In 1907, Auguste and Louis Lumière presented autochrome—a revolutionary method for reproducing color in photographs. The world was stunned and enraptured. “Soon the world will be color-mad,” photographer Alfred Stieglitz wrote that July from Munich. “And Lumière will be responsible.”
We’ve come a long way in the last century, and we no longer need potato starch—the crucial ingredient in the autochrome process—to render color. But the power of color hasn’t faded over time; all these decades later, the world is still color-mad.
While you can find color theory in any painting classroom, it remains a somewhat overlooked field in the world of photography, so we’re devoting a three-part series to examine colors and the relationships between them. This is part one—an introduction to the color wheel. Keep an eye out for part two and three in the coming months.
The RGB color system
A color wheel is just an abstract way of visualizing the relationships between colors. The most common wheel used by painters is based on RYB color system—where red, yellow, and blue are the primary colors.
But a photographer’s raw material is light, not pigment, so for that reason, they often use the RGB system—in which case, red, green, and blue are the primaries. Mixing these colors will create the secondary colors of yellow, cyan, and magenta. When you combine a secondary color with a primary adjacent to it on the color wheel, you end up with one of these six tertiary colors: orange, chartreuse green, spring green, azure, violet, or rose.
In this brief introduction, we’ll look at six easy ways photographers can use the color wheel and simple “color schemes” to strengthen their compositions. While photographers can certainly use the RYB system or the CMYK system, commonly used by printers, we’ll rely on RGB for now.
A monochromatic color scheme uses one of the twelve colors on the color wheel with different tints, shades, and tones. You create a tint by adding white to your base color, a shade by adding black, and a tone by adding gray. Photographers can use these schemes to create harmony throughout a composition.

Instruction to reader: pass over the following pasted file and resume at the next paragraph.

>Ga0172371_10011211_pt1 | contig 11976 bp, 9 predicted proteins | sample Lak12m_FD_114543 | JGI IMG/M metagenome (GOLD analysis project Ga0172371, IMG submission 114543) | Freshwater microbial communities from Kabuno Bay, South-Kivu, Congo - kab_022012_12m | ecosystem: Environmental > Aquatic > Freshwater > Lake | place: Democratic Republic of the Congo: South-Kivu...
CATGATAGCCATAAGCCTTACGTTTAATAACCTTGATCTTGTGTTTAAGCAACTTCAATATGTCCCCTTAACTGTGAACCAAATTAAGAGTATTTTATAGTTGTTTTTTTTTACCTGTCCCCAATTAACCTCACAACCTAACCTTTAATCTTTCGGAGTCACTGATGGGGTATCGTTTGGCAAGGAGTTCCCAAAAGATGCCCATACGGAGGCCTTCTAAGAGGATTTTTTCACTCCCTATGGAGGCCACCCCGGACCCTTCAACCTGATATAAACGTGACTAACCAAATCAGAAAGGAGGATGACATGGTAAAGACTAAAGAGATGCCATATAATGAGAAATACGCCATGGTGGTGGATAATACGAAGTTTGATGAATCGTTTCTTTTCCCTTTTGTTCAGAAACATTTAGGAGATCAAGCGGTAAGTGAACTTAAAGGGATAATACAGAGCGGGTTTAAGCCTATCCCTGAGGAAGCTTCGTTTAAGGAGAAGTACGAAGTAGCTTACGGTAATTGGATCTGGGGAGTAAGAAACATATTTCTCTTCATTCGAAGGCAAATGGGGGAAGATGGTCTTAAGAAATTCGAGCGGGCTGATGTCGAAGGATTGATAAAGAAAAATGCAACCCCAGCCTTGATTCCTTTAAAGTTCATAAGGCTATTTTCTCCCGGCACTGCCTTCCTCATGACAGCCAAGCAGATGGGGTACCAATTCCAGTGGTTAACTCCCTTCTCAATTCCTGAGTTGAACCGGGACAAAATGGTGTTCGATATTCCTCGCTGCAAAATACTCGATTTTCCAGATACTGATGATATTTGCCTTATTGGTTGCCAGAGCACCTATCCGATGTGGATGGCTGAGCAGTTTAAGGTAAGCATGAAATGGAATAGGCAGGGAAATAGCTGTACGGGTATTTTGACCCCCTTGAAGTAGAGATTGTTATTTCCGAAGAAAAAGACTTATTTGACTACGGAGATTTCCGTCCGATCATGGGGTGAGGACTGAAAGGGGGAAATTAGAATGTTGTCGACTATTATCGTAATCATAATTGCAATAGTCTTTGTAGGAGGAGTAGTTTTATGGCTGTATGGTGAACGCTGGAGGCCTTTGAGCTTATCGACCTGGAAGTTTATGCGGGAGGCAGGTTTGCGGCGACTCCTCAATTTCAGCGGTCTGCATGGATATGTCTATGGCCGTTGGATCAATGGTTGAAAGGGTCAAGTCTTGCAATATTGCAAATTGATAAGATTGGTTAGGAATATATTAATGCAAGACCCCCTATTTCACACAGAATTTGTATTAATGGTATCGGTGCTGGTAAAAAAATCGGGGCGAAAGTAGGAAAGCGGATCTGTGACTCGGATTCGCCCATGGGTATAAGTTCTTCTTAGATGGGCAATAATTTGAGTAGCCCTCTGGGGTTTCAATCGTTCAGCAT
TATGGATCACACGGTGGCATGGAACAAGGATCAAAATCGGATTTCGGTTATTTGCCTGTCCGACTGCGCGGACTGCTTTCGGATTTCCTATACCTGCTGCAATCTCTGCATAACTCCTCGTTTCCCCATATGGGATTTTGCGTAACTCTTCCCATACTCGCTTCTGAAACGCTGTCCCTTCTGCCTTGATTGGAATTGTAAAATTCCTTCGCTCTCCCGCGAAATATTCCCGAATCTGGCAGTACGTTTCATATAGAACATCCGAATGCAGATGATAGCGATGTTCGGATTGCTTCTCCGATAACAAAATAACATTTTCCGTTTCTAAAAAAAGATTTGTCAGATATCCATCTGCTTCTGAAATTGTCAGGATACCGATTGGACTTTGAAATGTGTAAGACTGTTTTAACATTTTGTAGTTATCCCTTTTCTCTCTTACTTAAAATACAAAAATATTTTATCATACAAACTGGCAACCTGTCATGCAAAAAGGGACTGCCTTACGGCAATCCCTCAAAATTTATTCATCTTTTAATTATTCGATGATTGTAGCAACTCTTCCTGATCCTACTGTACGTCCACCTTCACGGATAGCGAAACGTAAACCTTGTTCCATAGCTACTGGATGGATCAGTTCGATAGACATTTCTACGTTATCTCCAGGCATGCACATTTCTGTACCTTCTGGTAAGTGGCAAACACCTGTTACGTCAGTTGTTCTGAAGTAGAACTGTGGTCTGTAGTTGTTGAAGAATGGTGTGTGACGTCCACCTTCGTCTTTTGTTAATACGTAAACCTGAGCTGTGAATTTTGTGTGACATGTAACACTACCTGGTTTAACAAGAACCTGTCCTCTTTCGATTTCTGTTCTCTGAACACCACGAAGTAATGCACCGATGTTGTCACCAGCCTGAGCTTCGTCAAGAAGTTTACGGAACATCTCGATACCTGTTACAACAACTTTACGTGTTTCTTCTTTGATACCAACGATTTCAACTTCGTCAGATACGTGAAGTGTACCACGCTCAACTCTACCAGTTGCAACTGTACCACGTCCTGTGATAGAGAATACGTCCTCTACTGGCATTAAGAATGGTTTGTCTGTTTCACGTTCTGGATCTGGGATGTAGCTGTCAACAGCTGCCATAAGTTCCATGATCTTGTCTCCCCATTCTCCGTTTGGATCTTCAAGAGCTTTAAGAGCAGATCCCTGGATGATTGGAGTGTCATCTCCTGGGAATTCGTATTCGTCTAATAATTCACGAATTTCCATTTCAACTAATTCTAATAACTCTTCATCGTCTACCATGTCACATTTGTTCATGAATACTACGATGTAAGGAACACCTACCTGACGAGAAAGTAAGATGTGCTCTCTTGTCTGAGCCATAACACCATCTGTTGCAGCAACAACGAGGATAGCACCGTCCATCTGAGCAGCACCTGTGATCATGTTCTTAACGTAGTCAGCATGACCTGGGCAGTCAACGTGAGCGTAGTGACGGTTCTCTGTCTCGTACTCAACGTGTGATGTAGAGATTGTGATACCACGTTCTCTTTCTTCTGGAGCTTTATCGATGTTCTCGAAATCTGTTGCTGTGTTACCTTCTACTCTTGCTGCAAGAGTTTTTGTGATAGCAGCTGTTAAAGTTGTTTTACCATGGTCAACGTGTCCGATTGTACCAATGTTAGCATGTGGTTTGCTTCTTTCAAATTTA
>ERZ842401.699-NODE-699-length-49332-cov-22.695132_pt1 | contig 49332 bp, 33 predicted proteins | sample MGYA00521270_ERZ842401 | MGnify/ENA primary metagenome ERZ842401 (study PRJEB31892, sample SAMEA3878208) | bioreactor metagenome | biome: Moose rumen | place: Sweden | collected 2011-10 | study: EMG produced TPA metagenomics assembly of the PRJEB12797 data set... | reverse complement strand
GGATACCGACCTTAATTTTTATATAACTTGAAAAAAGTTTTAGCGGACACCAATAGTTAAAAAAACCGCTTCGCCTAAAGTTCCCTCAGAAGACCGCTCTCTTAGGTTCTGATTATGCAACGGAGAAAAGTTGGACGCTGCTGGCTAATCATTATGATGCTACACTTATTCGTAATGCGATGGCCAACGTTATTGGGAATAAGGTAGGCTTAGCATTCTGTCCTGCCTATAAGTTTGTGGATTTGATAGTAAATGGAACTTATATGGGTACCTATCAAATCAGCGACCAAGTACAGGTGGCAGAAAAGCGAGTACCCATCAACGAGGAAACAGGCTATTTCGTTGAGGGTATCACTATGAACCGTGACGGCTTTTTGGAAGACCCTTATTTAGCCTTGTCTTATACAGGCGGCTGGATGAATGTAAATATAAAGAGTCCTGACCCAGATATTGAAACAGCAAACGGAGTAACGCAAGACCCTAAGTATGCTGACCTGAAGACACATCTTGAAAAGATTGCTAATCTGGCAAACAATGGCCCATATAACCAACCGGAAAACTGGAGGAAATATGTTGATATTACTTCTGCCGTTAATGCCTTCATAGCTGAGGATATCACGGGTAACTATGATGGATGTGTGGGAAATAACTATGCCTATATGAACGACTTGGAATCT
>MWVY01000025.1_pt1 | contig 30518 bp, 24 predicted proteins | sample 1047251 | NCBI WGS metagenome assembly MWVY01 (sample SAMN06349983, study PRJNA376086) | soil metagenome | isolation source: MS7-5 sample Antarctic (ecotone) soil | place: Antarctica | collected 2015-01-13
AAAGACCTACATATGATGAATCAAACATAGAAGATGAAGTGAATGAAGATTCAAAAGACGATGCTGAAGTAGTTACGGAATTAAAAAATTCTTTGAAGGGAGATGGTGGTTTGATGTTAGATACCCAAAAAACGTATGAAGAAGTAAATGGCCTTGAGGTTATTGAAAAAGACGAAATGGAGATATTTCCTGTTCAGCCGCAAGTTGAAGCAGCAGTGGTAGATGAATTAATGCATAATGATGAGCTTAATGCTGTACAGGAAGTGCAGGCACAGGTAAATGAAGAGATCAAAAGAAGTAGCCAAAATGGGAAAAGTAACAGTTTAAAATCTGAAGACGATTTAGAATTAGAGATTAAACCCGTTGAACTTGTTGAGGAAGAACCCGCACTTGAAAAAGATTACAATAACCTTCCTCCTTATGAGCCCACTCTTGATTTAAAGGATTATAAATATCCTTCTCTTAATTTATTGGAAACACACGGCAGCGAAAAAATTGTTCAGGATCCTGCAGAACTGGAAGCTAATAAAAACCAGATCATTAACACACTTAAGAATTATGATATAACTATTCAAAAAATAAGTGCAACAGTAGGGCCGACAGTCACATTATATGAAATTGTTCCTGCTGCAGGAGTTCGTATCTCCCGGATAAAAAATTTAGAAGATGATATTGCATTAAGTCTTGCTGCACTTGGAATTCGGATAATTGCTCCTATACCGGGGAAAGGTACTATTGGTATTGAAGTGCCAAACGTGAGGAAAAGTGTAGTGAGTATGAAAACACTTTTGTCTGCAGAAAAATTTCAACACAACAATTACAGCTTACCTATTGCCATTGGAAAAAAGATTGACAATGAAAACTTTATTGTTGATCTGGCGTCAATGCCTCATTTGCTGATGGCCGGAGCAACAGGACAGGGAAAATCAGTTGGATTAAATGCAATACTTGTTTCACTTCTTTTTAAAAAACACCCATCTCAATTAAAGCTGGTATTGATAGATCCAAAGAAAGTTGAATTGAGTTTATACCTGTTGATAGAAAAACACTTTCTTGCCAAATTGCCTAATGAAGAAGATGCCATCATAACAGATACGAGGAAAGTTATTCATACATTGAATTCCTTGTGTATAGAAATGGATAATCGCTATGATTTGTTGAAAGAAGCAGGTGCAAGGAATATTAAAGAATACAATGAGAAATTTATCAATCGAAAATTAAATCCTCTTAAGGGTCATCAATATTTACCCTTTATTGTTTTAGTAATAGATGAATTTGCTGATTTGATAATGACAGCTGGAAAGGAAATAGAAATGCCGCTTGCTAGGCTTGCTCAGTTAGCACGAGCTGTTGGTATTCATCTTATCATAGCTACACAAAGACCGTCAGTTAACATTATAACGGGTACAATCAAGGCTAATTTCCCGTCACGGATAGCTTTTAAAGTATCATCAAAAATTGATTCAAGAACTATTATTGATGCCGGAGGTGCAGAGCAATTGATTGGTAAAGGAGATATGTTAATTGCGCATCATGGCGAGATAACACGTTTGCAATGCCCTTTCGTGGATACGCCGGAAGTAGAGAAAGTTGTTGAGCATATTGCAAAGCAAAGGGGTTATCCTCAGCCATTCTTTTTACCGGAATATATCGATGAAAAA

Puchong Pannoi’s photograph of the ancient city of Bagan in Myanmar has many layers, from temples to trees to a hot air balloon floating in the distance. While these elements could seem distracting in the eyes of another photographer, Pannoi has brought them all together beautifully—with a little help from a monochromatic palette.
Monochromatic color schemes can often be bold. According to photography legend, Ansel Adams was once so displeased upon seeing one of William Eggleston’s most famous monochromatic photos that he remarked, “If you can’t make it good, make it red.” Fortunately, these days dramatic color is not only accepted but embraced—with stunning results. Take a cue from 500px Contributor Estislav Ploshtakov, and use it to make a strong impact.
Complementary color schemes are well-suited for photography because they add contrast, resulting in pictures that “pop” off the page and screen. For a complementary color palette, use two colors on opposite sides of the color wheel. 500px Contributor Sabrina Hb’s portrait of a woman and fruit in Colombia might be called Yellow, but those touches of blue on the woman’s dress complete the photo, giving it that extra “oomph” and vitality.
A similar effect can be created in the studio to elevate a simple subject into a work of art. Sarah Saratonina uses a complementary scheme to her advantage in this studio shot of yellow starfruit against a blue background. No need for an overly complex composition—these colors catch our eye all on their own.